As the political confrontation between the government and main opposition New Democracy grows more intense, with an eye to the next elections, Greece’s European creditors are piling up measures and commitments which the government must legislate and which will bind the country until 2022.
Measures that will affect pensioners and all households will be pushed through parliament gradually, until the end of the bailout programme in August. They constitute the precondition for any final decisions on much-awaited debt relief measures.
Though Eurozone finance ministers on 24 May agreed to take those final decisions at their next meeting on 21 June, the complication of the political turmoil in Italy has stirred fears in Athens that plans for a smooth return to the markets may be upset.
The government fears that the ECB and Germany may pressure it to accept a 12-month precautionary credit line, which it has vehemently and repeatedly rejected.
On the other hand, the IMF and France believe the solution is substantial debt relief measures, which would render a credit line unnecessary.
To that end, the government accepted quarterly reviews by creditors, and is prepared to accept Germany’s conditions for debt relief.
The European creditors may decide that the return to Athens of profits from Greek bonds may come in instalments, and be linked to progress in the privatisation programme.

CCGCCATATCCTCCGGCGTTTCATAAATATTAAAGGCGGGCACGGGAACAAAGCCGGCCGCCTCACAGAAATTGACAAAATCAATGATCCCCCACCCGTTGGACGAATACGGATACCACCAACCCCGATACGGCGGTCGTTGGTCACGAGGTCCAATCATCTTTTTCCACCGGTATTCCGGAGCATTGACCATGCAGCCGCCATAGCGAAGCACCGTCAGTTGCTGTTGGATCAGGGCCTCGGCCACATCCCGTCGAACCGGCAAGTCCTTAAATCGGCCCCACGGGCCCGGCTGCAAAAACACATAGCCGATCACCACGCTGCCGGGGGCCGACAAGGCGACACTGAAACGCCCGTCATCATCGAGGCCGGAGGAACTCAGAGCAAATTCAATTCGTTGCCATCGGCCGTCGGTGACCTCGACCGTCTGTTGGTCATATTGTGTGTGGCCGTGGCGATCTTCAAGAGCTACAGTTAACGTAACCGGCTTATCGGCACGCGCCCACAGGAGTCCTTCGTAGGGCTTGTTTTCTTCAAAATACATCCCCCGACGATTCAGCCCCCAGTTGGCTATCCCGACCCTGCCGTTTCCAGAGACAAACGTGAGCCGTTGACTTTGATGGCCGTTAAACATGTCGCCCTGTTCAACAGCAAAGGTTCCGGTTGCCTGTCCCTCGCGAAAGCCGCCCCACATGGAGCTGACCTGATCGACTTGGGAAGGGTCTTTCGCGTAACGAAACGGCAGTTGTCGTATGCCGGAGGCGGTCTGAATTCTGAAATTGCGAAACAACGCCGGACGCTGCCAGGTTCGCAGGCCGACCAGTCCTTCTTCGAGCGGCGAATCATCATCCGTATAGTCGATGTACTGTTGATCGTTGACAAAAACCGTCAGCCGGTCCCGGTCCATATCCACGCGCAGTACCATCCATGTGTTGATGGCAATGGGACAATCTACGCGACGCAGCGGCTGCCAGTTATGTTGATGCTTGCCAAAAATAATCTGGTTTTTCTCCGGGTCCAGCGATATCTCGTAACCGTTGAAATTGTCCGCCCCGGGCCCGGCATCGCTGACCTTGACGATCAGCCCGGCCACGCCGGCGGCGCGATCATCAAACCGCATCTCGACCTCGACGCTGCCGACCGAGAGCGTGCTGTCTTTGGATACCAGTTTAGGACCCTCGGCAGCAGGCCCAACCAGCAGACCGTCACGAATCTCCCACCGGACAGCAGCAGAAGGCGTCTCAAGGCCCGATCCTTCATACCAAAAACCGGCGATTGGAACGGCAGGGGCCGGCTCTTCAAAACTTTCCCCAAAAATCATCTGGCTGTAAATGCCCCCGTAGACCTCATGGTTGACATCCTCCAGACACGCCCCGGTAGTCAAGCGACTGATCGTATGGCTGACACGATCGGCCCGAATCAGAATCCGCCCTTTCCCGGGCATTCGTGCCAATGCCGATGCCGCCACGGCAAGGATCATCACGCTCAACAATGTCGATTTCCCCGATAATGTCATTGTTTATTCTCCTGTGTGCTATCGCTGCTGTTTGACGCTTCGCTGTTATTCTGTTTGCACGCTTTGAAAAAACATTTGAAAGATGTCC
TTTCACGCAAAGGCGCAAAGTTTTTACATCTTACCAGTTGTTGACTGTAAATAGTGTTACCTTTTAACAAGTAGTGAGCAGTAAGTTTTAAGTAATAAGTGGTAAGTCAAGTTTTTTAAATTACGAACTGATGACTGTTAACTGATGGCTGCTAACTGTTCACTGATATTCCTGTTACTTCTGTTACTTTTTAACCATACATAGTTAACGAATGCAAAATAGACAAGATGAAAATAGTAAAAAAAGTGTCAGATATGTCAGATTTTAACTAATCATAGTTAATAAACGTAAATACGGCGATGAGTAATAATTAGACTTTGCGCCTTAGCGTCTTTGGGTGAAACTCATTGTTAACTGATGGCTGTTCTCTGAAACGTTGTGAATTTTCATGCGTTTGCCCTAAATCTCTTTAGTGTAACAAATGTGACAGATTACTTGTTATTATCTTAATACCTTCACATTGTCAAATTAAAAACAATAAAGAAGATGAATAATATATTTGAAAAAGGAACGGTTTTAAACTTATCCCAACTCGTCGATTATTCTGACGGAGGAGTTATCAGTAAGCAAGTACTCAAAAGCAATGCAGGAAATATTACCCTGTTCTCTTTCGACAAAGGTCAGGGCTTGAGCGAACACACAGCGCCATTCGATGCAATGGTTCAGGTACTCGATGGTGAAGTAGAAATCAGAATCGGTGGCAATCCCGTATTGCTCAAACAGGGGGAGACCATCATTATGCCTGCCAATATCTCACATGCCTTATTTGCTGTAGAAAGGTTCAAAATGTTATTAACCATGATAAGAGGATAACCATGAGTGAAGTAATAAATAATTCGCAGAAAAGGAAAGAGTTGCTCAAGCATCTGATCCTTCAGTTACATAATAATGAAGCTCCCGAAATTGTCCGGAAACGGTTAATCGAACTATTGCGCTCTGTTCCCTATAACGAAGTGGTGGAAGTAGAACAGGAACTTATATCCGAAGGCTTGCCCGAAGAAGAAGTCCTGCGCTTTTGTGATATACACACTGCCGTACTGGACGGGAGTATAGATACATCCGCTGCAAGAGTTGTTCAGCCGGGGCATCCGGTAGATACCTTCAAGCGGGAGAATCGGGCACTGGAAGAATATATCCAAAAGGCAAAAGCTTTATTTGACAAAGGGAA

What is considered positive is that the Eurogroup asked lending institutions to prepare a debt sustainability analysis (DSA), which will be the basis for final debt relief decisions. Essentially, a number of DSAs will be prepared to reflect all the scenarios and proposals that have been tabled.
As for the post-bailout period, the handouts that the government is preparing to offer with whatever primary surplus is accrued above 3.5 percent of GDP will have to be approved by European creditors and the IMF.
According to the supplementary memorandum that the government recently signed, lending institutions will have a say about even the model of firings in private education, and about the transfer of funds from the general government to Bank of Greece accounts.
Lenders will also supervise implementation of the privatisation programme and the completion of the cadastre in coming years.
The government’s commitments will be included in a new, medium-term programme (2019-2022), which will be tabled in parliament on 15 June, along with an omnibus law legislating all remaining conditions for exiting the bailout programme.